Image courtesy of backpackphotography via flickr
The verdict is in and it ain't pretty: Our cherished, "pristine" national parks and monuments are wallowing in filth - more specifically, a wide variety of pollutants such as heavy metals, airborne contaminants and pesticides. In a piece for the AP, Matthew Brown reports on the results of a 6-year federal study - the Western Airborne Contaminants Assessment Project - on the state of the Western U.S.'s national parks; the results indicate the presence of high levels of contaminants in the 20 parks and monuments - even in remote locations like the high Rockies and northern Alaska. A large proportion of the contaminants is believed to have come from overseas - mostly from Europe and Asia.
Some of the usual suspects - mercury, DDT, PCBs - make an unwelcome return, often accumulating in dangerously high levels in fish, according to Oregon State University fish expert Michael Kent, who co-authored the study. The contaminants exceeded human consumption thresholds in 8 of the surveyed parks; mercury and DDT levels also exceeded the predator consumption thresholds.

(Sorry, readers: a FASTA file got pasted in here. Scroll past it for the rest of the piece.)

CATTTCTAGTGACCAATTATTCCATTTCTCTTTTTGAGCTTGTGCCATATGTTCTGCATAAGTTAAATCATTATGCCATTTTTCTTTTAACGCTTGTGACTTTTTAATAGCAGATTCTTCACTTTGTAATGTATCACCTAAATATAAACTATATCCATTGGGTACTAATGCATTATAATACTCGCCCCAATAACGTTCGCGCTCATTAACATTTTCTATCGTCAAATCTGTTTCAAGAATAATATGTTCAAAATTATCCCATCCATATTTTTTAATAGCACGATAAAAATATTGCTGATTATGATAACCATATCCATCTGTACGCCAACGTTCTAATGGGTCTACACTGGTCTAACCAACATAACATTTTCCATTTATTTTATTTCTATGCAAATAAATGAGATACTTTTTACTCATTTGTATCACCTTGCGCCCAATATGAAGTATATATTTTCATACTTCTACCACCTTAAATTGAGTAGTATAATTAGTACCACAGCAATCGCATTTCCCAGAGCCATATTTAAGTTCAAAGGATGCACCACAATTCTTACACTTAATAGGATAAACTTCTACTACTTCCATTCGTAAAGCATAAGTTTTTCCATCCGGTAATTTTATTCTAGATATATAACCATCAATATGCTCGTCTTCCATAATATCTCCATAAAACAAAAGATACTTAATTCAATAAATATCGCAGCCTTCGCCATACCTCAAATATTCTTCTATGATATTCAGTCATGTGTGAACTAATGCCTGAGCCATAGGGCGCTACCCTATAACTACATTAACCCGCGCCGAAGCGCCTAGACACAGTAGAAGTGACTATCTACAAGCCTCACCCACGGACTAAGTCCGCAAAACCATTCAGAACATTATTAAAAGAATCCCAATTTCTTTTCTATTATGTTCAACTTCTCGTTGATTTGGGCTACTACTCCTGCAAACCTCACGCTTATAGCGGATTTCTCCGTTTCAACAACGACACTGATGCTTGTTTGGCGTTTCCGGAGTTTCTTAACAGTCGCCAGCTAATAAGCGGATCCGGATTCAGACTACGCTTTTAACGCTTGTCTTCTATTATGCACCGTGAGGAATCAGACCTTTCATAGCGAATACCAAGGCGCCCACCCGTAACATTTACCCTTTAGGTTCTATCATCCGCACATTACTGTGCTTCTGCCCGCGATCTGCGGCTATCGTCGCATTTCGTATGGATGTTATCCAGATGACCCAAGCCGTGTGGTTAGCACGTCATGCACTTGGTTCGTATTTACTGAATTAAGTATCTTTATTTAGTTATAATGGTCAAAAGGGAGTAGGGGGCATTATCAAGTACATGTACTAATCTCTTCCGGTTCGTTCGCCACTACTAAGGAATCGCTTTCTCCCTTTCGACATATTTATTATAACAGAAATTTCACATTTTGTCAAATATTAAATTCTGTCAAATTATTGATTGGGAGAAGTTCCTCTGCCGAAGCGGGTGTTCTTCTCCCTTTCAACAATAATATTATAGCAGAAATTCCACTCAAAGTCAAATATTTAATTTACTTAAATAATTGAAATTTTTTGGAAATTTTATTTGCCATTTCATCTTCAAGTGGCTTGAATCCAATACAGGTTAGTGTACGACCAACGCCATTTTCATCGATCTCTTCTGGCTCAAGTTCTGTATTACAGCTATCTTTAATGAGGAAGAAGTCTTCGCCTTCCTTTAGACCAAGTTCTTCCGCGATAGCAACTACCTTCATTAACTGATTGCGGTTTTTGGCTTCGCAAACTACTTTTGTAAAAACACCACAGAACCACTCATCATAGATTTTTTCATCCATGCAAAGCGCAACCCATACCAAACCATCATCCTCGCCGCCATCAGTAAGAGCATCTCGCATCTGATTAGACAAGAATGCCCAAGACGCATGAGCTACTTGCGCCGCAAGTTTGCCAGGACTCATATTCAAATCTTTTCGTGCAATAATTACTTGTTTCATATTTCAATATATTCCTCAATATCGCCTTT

Image courtesy of WACAP
Several airborne contaminants were found to cause male fish to develop female organs. The researchers were dismayed to find that much of the contamination came from local agricultural areas close to the parks; this despite farmers switching over to pesticides with much shorter half-lives in recent years.
Parks located at higher elevations or in colder climates were - perhaps counterintuitively - found to be at higher risk for contamination. This, Kent explains, is because airborne pollutants carried over in clouds from other countries drop out attached to rain drops or snow when they encounter mountains; as a result, mercury from Chinese power plants, for example, is found in high concentrations in the Rockies.
At this rate, it's hard to imagine how many truly pristine areas - if any - will be left in the world by the end of this decade.